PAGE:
In the wake of nationwide heartache following the news of George Floyd's death, there is a growing urgency to support the Black Lives Matter cause. Generations of soul artists have contributed to the movement through anthemic songs of protest and statement albums that have begun and furthered the conversations addressing racism, violence and disillusionment.
In this ongoing series, we highlight the songs of the Black Lives Matter movement that launched and empowered people's pleas for a brighter future. Check back in weekly to listen and learn about the songs that have unified people throughout history to stand up for racial equality.
Curtis Mayfield, "New World Order"
Through his celebrated career, king of conscious soul Curtis Mayfield infused his sweet, melancholic funk tracks with signature optimism and rattling political commentary that sought to sensitize the heart of society.
When Mayfield was struck by a falling lighting rig during an outdoor concert in New York, he was left paralyzed from the neck down. Though he could no longer play guitar or move his lower body, the soul pioneer refused to give up on his artistry, victoriously rallying to create 1996's gospel-tinged New World Order, his first and his last studio release after the incident.
In order to record his final album, he positioned his broken body by laying on his back so that he could intake the necessary oxygen to sing, one painstaking line at a time.
"How many 54-year-old quadriplegics are putting albums out? You just have to deal with what you got, try to sustain yourself as best as you can, and look to the things that you can do," he described.
Throughout his career, Mayfield focused on the bigger picture, constantly fixing his gaze on inspiring progressive social change. His releases in the '60's with the Impressions and solo work in the '70s all tackled issues of race, class and justice while simultaneously delivering landmark funk jams and moving, lush ballads.
With a team of contemporary R&B producers beside him to do the physical work he was no longer capable of, Mayfield miraculously delivered the album with stunning vocal delivery. The album's lyrical urgency and poetic prowess underscored the album's true musical power - the undeniable persevering power of Mayfield himself.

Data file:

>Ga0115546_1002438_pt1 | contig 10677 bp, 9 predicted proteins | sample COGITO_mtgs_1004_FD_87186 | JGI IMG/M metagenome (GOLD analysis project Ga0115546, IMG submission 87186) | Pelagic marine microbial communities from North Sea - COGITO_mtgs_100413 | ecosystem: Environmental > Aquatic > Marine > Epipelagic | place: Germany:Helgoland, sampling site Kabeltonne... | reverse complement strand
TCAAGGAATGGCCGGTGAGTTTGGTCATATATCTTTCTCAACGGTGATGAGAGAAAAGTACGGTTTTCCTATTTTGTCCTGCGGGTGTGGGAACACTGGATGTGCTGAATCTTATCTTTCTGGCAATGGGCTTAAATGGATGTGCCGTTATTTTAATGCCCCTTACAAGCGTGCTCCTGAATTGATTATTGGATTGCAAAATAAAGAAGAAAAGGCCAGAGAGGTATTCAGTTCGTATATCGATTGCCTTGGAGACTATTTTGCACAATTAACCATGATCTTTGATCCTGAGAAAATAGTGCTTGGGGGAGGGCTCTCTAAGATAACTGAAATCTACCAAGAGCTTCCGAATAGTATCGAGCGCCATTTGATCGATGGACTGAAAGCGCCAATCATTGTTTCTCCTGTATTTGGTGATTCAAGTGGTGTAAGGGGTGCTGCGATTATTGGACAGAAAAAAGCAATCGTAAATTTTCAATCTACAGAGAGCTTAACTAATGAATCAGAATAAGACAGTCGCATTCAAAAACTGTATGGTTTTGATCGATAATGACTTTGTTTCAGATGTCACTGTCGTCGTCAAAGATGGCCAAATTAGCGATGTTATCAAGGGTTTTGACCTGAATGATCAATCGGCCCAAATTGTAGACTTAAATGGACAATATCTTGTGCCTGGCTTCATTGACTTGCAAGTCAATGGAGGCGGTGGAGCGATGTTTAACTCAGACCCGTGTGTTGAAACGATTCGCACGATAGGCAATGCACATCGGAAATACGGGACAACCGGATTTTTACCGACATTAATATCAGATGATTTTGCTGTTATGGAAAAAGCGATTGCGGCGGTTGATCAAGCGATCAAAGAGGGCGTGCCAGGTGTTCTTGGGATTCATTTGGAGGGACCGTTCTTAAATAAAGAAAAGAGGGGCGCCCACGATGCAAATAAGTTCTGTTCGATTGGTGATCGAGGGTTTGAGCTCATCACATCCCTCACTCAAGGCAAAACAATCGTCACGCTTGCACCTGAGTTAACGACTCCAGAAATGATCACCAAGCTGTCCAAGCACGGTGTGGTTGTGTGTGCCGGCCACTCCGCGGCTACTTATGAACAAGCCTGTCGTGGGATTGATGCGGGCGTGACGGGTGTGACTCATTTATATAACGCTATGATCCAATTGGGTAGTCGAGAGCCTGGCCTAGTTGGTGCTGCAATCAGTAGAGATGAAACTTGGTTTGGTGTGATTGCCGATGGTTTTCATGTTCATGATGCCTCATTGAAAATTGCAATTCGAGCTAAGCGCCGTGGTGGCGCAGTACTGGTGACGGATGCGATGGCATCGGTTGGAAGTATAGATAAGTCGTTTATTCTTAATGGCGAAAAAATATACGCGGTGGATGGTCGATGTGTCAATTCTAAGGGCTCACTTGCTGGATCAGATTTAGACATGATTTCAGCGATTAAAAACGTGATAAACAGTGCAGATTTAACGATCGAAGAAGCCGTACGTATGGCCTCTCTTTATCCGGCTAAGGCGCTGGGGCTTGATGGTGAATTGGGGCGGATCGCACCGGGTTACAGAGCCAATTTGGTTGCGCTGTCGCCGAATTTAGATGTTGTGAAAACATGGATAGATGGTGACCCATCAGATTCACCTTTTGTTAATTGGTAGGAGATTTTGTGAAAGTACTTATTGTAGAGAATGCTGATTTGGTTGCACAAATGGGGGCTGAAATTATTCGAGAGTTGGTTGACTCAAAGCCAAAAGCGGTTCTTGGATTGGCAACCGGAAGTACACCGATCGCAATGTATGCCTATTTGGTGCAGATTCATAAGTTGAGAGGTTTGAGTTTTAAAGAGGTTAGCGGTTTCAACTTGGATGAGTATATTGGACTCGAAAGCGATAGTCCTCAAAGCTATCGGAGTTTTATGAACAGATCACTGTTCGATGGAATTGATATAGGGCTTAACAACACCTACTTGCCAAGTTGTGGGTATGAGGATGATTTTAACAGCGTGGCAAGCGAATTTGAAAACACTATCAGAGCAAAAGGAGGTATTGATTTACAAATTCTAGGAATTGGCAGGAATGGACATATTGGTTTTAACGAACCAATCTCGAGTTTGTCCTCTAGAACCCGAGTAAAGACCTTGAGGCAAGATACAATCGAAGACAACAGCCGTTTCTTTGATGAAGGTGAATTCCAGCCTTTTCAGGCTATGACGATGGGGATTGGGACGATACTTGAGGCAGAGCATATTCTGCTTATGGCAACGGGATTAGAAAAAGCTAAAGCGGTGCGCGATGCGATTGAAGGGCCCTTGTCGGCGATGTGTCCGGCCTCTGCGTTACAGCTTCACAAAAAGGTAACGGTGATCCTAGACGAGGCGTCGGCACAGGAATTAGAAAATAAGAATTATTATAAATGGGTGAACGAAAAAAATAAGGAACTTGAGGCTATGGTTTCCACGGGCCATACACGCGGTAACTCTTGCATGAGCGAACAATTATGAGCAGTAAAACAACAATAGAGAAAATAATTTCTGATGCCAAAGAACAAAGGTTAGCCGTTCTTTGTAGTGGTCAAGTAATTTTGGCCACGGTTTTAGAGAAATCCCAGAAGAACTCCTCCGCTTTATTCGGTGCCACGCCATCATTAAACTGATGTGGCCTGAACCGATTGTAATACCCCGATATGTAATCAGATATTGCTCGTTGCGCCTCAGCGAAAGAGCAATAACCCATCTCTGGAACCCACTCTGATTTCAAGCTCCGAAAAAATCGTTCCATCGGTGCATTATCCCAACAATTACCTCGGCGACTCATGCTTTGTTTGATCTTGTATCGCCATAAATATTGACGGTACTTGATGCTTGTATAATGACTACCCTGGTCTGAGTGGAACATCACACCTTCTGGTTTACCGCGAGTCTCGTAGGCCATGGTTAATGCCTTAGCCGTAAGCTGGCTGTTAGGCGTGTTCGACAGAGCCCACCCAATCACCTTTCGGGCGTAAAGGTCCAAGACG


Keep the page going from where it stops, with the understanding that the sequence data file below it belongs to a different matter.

The title track of this album, alongside superb tracks "Back to Living Again," featuring Aretha Franklin's brief appearance and "Ms. Martha," would command attention to Mayfield's skill as a lyricist and as a high tenor. Even as Mayfield recorded from his deathbed, he would shine with unmatched positivity for the beauty of life and a renewed vision of hope.
Released in September 1966, the album went to No. 24 on the R&B chart, marking Mayfield's top chart performance in nearly twenty years. He also received Grammy nods for the album, its title track and "Back to Living Again." The Soul Train Music Awards additionally honored him with the Heritage Award.
Mayfield died just a month later on December 26, 1999, leaving behind an enduring legacy of heroic optimism that assured his black listeners that better times were ahead.
ON THE SONG'S INSPIRATION:
“By that point Curtis could only sing laying flat down” on his back, Mrs. Mayfield recalled, because only in that position could he control his diaphragm for oxygen and flexibility. “He made a great effort, because he felt he was here to make a difference” and with such a relentless attitude, endured the pain.
“Curtis Mayfield had a long history of writing wonderful love songs, songs that you’d want to dance slow to in the basement, before he went off in that other direction,” Ms. Staples added, as she sang a bit of “Gypsy Woman.” “And then all of a sudden he went and wrote some of the best message songs that could be out there. Curtis was a poet, his lyrics came straight from the heart and make me shiver.”
KEY LYRIC: "A new world order, a brand new day/ A change of mind for the human race/ Operation influx and it's on the way/ We've just marched a million plus the other day."
There are many ways people can support the movement against police violence and provide relief to the communities who have been impacted by police racism. Help the family of George Floyd HERE. Fight for Breonna Taylor HERE. Help the family of Ahmaud Arbery HERE.
Want to help protesters? Donate to one or more community bail funds HERE. Visit Movement For Black Lives for additional ways you can help the cause. Want to connect with leaders building grass roots campaigns? Click HERE. Are you an ally and want to learn more? Here are some anti-racism resources.